Suvarnabhumi International Airport, Bangkok’s global gateway, plans to increase services to deal with the influx of arriving passengers. Thailand saw a swift surge in travellers after China’s recent decision to reopen its borders.
The Airports of Thailand (AoT) announced Friday that the measures will help tackle delays in passenger servicing time, particularly during peak hours. They say they have already begun to improve service flow.
The airport’s director said Suvarnabhumi received complaints about luggage claim delays from around 30 flights per day last month. It seems bad, but in December roughly 50 flights per day received delayed baggage complaints. This month continued the trend with delays reported in just 7% of daily flights, which is equivalent to approximately 15 to 20 flights per day.
Transport Minister Saksayam Chidchob ordered the Immigration Bureau to increase its capacity to handle incoming passengers on February 8. The AoT has responded to the minister’s order by developing a range of plans to reduce delays and ease passenger congestion. These measures have been divided into short-term and long-term problem-solving solutions.
For short-term problem-solving, the airport’s ground handling operators, THAI Ground (TG) and Bangkok Flight Services (BFS), are recruiting additional staff and acquiring more equipment to manage the spike in passenger numbers. In the longer term, AoT is looking to add a third ground handling operator. Any addition would have to be approved by the Cabinet first.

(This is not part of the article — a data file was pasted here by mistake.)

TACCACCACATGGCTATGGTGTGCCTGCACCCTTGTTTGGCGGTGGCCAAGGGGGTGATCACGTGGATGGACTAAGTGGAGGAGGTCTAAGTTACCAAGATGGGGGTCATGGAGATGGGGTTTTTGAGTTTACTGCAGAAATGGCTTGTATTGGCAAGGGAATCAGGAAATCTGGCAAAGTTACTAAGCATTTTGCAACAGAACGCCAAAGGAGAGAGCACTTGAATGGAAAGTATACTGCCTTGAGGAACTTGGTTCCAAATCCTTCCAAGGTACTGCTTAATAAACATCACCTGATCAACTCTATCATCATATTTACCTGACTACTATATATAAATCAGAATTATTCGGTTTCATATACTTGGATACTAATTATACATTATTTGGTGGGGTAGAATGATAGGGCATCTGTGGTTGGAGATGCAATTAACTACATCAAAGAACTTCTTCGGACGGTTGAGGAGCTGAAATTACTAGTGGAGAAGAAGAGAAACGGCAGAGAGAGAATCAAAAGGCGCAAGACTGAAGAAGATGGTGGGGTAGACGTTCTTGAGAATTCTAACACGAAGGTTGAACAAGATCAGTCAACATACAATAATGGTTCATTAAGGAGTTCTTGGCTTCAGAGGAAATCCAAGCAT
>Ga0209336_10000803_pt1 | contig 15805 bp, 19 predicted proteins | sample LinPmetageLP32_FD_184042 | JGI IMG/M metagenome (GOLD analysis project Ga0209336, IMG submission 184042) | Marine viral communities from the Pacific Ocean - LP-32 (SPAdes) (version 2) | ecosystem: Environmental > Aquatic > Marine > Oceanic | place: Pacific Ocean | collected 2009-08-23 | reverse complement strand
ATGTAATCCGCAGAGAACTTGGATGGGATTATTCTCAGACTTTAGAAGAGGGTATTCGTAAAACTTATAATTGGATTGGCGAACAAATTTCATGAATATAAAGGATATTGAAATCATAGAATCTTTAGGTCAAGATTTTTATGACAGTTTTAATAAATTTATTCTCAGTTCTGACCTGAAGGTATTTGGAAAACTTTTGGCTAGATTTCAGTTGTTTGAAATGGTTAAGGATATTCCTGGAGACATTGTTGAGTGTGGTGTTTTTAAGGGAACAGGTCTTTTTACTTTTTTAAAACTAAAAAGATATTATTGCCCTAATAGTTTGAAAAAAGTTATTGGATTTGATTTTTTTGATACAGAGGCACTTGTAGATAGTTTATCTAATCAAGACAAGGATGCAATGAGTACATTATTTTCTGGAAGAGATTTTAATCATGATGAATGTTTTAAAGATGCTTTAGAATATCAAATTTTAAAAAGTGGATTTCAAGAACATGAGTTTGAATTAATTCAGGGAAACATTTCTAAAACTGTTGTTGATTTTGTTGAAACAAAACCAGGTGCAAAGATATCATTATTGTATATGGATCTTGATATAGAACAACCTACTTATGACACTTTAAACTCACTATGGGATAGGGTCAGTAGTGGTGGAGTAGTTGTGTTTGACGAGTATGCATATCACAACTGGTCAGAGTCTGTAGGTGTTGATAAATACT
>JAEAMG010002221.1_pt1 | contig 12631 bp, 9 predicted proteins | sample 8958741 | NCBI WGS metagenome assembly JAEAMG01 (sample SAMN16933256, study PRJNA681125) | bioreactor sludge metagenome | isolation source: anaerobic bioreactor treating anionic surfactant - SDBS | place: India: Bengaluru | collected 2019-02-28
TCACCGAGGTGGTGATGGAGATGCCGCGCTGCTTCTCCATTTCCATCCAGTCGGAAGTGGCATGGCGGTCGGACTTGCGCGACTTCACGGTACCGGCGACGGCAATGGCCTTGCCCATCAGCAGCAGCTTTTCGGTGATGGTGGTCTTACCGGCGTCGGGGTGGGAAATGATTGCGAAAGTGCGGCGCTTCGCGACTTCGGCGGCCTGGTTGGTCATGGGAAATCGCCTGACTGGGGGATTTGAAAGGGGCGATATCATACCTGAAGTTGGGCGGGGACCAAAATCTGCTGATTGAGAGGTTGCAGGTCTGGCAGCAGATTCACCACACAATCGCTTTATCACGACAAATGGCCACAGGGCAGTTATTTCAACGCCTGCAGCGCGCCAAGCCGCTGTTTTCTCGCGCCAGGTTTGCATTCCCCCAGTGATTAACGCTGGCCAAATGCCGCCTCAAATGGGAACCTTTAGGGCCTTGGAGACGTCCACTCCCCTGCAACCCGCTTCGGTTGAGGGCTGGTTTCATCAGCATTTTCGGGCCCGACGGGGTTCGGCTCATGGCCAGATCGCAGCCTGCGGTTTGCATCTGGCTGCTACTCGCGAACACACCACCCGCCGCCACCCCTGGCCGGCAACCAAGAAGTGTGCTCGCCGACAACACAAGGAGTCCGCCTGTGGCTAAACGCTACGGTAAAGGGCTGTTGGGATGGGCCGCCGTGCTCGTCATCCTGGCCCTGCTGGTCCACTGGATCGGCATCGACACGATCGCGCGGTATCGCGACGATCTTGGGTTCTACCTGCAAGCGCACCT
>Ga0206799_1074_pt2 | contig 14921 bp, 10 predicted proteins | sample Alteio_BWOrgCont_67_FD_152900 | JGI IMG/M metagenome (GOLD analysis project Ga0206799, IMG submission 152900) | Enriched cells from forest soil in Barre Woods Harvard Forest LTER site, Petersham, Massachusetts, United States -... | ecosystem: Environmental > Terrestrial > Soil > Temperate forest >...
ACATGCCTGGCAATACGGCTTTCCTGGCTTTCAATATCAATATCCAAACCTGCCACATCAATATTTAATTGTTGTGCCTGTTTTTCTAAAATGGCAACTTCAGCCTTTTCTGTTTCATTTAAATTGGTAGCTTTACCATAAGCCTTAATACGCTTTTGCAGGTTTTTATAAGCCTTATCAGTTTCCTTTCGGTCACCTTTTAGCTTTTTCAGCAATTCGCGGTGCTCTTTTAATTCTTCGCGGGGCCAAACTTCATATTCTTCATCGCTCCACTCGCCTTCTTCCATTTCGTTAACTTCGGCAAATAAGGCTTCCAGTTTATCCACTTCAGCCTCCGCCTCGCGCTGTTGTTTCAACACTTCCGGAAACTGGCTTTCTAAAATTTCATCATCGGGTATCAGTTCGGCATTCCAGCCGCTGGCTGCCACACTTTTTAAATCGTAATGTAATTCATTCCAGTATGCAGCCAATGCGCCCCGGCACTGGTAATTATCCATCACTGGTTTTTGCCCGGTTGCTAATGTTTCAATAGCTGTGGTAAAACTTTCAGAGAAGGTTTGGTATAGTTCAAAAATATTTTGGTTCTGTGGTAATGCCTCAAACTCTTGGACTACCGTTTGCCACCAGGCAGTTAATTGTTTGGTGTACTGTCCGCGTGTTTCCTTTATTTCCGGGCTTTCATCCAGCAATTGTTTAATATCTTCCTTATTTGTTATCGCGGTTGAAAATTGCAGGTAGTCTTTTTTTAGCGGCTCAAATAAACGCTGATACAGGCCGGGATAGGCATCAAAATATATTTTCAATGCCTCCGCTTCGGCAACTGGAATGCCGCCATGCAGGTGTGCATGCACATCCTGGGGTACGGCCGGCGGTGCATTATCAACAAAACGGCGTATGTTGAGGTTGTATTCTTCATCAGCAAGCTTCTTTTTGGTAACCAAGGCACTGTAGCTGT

Suvarnabhumi Airport will add more automatic passport checkpoints and pre-immigration kiosks. It will temporarily expand the period for carriers to provide self-handling services as well. The new priority zone and VOA checking area at the Satellite 1 building will also be expanded and are set to open in September.
To help reduce congestion at passport-checking areas, the AoT plans to install auto passport checkpoint channels. The move to help outbound travellers with e-passports would be completed in November.
The AoT has also addressed the shortage of taxi services at the airport by registering 3,909 taxis for service. The number of taxis will soon be increased to 4,500, according to Suvarnabhumi Airport’s director.
The airport authorities also plan to develop the space between the passenger terminal and the Concourse D building. A reception hall for arriving passengers and those with visas on arrival (VOAs) will be constructed. They expect to provide the service for 2,000 inbound passengers and 400 people with VOAs every hour.
The AoT says the second phase of the airport’s long-term solution to congestion problems is still being created. Construction is set to begin in November, though.
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